And, profanity with 'young kids' isn't something new. Profanity is heard through music - or whatever passes for it - and on school grounds (e.g. the high school level). Not too mention, it's heard in movies that some young adults are able to walk into - I should know, because I recall being able to get a ticket to House Party 2 during a day I cut school - and this was back in the early 90s!

    As for the line in Axanar, I think it was adequate for the scene. Kate Vernon's character made an impact to the Klingons, and because of that they are they called her something disrespectful. Based on the context of the 20 min short, this was a huge war that the Klingons were very sure that they were going to win without much pressure from the Federation.

    As stated before, I still get jarred by the term 'pinkskins' to describe humans - when many humans like myself are far from 'pink.' (Note: I'm more of a dark chocolate;)).

    The people of Axanar aren't obligated to call out that particular area of racism that originated with the ENT writers....but, again, it is jarring as something you might hear in a 1950s sci-fi story.
     
  5. Barbreader

    Barbreader Fleet Captain Fleet Captain

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    I wonder what the color reception of different species is in Star Trek. The comment about 'pink skins' from Joel_Kirk left me thinking about how different species see color differently. Adorians might not be able to see what to them is a very slight difference in color between Africans and Swedes, because all they see is, "It's not blue!" What we see as chocolate and light tan might all be very very bright pink to them. The others colors we see that make us different shades of brown might be much less bright. We all have red blood just under the skin.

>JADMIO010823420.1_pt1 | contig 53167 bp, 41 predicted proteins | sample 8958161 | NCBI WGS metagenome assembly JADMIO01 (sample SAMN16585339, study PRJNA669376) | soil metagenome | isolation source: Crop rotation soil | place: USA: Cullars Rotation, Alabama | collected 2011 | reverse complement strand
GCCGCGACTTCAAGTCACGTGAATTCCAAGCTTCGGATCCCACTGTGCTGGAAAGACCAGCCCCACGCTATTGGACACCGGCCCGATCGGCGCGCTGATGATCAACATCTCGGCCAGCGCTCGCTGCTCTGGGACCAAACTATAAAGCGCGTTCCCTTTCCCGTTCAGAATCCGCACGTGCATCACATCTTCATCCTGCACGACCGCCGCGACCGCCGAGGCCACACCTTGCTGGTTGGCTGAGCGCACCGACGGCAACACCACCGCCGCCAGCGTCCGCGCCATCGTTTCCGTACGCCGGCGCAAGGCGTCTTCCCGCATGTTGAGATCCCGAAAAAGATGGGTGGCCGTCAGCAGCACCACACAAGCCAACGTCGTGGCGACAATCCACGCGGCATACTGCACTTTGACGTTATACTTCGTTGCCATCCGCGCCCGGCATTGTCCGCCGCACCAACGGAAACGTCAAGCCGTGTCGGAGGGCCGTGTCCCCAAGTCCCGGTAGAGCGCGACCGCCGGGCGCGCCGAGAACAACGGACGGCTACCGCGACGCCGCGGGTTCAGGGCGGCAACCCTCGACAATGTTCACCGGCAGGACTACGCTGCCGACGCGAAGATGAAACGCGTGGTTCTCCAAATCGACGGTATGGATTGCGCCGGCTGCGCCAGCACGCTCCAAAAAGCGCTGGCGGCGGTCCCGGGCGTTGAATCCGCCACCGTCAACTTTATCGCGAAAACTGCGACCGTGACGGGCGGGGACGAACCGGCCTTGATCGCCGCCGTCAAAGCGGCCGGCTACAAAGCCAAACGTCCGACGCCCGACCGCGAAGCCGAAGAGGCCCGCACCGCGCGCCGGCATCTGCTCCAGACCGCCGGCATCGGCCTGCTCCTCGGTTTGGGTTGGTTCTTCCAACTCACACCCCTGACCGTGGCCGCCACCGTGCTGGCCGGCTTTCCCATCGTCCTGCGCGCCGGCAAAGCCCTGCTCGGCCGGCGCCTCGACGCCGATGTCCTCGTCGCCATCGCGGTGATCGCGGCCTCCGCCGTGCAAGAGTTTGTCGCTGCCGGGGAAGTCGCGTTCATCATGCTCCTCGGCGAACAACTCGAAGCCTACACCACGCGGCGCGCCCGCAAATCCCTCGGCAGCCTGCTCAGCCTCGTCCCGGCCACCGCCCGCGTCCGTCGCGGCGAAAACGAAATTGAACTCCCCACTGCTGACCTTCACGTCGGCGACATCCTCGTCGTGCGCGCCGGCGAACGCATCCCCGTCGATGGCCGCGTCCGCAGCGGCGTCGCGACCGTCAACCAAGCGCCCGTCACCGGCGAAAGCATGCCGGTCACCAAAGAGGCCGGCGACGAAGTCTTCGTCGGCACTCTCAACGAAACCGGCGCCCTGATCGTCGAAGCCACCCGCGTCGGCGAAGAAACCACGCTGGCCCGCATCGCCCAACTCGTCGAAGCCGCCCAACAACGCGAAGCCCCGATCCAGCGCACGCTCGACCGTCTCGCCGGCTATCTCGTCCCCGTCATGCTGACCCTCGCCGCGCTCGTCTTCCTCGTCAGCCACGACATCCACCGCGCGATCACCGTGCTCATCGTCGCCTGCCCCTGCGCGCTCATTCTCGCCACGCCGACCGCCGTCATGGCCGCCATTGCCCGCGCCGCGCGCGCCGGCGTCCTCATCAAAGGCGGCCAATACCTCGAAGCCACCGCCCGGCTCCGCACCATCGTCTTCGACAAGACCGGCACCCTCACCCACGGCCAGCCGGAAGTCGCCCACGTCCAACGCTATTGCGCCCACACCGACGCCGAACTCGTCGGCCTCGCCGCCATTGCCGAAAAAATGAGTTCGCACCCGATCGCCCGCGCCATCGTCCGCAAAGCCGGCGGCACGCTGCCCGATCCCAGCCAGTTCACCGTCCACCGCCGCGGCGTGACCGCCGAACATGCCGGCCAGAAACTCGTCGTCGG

Turtles can see infra-red and ultra-violet. Just replace a bulb that is burned out in those spectra in a turtle's tank and watch the reaction. I can't see the difference without a light meter, but the turtle goes nuts. HE sees it easily. It's absolutely clear he sees color differently than I do. (Yes, I have a turtle.)

    That said, calling all earth humans pink skins does seem dated, even for the 1990s. I could see it in a story written in 1950, but the 1990s? That's weird.